All product usage, and life in general for that matter, is based on what has just happened and what can happen next. What makes this so critical as a design element in software is that our views of the product are never complete or definitive, and are constantly appearing and disappearing before our eyes. Representing the essence of these experiences with narrative screen mockups is the single most powerful and efficient way to represent software products during the design stage. This can be nothing more than a series of screens that, when flipped through click-by-click by the viewer, morphs into a crude animation showing how the product works and is used. They are a quick and effective way to simulate the critical aspect of context to the represented system state, be it a screen or state of a screen. While easy to perceive with a working product, seeing this early and often during a development project is crucial to understanding what is being built. Unfortunately, because they are tedious to author without the right tool, they are under-used. They can be made with slideware like Powerpoint or Keynote, in Visio, in niche sketching products like Omnigraffle, in authoring tools like Flash, or in more sophisticated prototyping tools like Balsamiq or Axure. My tool of choice, for this and almost all UX design tasks, has been Adobe Director. This has been an unending source of raised eyebrows, shaking heads, and snickers from fellow designers for over fifteen years.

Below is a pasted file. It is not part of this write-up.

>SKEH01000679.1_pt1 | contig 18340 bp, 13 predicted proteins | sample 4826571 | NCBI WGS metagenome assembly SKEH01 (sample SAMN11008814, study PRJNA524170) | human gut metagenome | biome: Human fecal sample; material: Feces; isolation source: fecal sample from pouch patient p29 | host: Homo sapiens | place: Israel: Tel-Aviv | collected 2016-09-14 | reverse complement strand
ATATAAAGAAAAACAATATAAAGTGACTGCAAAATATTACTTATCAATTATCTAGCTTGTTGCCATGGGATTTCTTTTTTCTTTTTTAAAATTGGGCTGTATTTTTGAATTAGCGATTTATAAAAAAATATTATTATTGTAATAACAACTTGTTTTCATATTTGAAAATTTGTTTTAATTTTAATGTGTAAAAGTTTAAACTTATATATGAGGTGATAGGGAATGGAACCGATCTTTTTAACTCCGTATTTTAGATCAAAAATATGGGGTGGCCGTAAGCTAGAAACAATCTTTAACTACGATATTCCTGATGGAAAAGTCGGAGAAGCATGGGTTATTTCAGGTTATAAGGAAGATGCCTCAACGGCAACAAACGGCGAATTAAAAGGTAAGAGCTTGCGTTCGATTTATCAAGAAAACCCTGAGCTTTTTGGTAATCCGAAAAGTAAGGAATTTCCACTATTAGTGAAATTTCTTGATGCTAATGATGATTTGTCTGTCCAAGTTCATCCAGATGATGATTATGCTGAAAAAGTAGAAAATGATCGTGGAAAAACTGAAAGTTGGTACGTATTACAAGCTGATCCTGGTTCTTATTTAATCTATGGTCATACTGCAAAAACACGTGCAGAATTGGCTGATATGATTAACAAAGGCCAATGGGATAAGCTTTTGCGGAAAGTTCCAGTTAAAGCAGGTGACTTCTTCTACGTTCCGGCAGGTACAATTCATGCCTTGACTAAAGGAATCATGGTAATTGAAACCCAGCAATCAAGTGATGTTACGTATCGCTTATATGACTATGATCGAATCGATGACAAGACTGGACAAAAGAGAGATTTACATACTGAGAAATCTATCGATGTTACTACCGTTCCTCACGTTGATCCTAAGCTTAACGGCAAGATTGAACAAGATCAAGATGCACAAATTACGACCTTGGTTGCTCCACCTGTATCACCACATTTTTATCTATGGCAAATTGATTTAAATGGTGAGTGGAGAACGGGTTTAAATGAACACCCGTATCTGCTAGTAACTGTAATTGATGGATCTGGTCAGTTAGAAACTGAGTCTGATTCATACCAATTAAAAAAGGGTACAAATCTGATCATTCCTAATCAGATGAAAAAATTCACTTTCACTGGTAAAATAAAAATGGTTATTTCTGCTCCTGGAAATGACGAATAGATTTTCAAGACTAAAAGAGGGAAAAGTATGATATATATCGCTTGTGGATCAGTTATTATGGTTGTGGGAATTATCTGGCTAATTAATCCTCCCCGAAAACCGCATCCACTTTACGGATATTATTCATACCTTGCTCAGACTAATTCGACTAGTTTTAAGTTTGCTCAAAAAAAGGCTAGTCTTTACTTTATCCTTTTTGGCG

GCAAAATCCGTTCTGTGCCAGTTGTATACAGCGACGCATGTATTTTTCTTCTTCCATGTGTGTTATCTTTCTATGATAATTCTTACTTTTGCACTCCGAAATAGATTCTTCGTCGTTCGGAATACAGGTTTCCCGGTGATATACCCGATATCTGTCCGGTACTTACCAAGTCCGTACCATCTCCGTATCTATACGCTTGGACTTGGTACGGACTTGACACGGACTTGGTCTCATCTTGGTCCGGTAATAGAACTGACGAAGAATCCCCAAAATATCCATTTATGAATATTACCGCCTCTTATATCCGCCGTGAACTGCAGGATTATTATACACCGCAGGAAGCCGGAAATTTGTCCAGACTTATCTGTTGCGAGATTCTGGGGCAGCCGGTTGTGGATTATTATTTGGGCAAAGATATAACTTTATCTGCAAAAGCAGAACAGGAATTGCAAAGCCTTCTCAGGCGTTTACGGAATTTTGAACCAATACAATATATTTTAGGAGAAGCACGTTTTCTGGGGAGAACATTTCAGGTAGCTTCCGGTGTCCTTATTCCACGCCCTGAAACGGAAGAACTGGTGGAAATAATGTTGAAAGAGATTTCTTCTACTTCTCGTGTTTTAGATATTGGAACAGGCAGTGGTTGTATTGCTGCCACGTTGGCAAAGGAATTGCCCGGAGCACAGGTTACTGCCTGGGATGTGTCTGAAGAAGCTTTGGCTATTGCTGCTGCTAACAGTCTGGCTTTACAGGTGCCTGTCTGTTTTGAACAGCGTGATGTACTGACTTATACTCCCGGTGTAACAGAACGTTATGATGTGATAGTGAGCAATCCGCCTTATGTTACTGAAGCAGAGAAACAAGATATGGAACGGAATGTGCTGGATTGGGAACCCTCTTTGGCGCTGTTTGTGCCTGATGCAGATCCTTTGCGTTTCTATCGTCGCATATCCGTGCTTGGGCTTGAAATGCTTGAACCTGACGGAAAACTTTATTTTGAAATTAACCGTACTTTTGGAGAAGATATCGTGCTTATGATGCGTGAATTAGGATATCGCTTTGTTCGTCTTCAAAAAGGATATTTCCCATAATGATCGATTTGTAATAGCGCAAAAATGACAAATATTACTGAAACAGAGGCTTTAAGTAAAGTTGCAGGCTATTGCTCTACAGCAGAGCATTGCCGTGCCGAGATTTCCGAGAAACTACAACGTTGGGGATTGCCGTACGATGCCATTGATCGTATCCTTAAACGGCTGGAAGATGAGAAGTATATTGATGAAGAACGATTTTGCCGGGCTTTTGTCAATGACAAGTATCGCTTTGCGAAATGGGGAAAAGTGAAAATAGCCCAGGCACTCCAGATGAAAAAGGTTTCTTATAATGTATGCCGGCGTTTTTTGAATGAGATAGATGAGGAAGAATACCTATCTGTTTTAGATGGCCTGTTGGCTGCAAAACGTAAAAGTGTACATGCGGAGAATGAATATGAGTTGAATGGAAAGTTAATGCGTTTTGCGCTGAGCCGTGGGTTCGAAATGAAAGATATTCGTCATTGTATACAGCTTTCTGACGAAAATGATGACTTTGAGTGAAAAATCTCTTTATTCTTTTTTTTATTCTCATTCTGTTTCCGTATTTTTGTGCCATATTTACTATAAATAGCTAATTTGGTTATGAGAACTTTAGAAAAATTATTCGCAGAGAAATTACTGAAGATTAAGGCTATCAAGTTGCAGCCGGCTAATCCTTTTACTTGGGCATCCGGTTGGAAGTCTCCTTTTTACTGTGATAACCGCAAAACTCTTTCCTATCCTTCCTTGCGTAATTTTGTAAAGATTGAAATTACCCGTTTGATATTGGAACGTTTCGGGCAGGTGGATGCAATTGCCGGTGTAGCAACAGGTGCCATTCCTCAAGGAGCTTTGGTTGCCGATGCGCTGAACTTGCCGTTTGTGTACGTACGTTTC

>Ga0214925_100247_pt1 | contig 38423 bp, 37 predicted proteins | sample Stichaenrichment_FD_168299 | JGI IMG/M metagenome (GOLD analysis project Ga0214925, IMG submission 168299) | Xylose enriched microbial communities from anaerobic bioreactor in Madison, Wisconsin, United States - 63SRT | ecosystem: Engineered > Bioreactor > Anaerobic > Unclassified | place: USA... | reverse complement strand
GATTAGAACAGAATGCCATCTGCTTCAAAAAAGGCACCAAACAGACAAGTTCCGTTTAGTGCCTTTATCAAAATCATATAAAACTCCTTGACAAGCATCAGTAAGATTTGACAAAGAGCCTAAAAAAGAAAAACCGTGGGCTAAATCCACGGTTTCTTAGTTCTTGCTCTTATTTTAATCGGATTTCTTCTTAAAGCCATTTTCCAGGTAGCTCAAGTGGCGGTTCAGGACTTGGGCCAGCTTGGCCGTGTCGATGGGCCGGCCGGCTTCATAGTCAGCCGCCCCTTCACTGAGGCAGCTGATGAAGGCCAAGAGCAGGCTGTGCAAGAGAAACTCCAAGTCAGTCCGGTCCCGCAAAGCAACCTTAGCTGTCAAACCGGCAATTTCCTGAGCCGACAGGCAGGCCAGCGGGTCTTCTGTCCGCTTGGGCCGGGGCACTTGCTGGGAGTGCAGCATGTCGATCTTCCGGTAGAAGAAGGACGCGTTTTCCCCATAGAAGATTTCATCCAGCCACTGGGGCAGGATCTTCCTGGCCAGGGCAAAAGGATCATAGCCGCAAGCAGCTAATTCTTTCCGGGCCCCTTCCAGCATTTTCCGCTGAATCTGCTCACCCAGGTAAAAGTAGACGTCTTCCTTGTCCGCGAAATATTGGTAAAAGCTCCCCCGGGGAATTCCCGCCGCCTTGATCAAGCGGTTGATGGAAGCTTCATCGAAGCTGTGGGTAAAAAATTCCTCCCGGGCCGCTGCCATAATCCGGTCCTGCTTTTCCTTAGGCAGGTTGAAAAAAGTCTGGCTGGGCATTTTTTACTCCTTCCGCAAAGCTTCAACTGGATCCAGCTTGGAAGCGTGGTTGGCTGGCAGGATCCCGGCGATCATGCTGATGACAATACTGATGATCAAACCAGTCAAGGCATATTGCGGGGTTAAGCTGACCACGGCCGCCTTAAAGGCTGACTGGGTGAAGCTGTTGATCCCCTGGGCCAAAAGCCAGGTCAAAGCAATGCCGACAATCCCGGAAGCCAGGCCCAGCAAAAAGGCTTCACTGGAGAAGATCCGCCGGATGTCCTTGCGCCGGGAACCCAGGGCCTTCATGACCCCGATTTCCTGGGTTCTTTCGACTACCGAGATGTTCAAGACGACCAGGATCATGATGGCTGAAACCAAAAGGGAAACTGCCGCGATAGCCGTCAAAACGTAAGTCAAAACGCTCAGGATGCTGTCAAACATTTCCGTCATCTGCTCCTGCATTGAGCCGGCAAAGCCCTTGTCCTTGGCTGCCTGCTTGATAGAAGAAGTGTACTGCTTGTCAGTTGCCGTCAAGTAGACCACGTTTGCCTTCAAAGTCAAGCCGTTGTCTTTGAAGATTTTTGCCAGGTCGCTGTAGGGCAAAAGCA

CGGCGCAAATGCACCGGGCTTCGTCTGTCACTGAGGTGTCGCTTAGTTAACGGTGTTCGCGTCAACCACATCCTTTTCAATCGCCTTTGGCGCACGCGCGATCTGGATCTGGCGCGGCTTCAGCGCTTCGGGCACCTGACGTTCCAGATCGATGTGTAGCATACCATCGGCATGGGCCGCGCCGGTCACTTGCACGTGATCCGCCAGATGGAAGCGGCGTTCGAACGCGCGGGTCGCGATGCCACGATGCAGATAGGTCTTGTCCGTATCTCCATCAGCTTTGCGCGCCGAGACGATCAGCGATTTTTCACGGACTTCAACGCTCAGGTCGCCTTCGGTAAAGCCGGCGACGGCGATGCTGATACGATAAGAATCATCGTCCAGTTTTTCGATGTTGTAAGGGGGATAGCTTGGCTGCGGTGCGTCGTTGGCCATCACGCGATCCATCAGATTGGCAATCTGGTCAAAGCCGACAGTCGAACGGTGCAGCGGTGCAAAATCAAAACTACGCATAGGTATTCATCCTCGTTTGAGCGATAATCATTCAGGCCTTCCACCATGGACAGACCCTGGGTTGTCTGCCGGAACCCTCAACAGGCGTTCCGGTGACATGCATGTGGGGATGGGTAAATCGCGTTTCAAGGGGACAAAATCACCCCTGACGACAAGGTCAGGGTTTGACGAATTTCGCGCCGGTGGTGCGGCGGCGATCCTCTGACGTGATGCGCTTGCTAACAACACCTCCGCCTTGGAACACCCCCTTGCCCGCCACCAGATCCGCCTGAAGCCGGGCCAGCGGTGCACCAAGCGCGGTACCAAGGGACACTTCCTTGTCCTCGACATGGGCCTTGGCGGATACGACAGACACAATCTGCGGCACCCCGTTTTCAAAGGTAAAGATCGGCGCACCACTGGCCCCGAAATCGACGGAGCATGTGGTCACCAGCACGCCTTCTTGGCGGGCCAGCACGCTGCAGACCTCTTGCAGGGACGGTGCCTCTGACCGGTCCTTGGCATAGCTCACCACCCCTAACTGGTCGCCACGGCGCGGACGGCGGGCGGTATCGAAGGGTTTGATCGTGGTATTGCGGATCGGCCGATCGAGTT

The key with Director is that, although it became the dominant authoring platform of image-heavy multimedia content for non-networked playback, it is basically an animation tool, and thus ideally suited to making animated product representations. I use it in a way for which it was never really intended, and it’s the source of most of the product images in this book. Its closest relative is slideware, where you can draw or paste a software screen design into a slide, then duplicate the slide’s contents to the next screen, and proceed to edit the elements to show what the user has done and what on the screen has changed. This can continue until you have a short usage scenario mockup. One problem that develops is that every image on every slide is a unique object stored in the file. Not only do large sequences result in enormous file sizes, but editing or extending these monsters is a nightmare. If any word or image in the mockup needs to be changed, it needs to be changed manually on every slide in the deck. If an element needs to be moved on every screen, the element cannot be selected everywhere it resides in the deck; it also needs to be moved, manually, on every screen. This is a quagmire, and the reason that mockups done in this way have a short lifespan.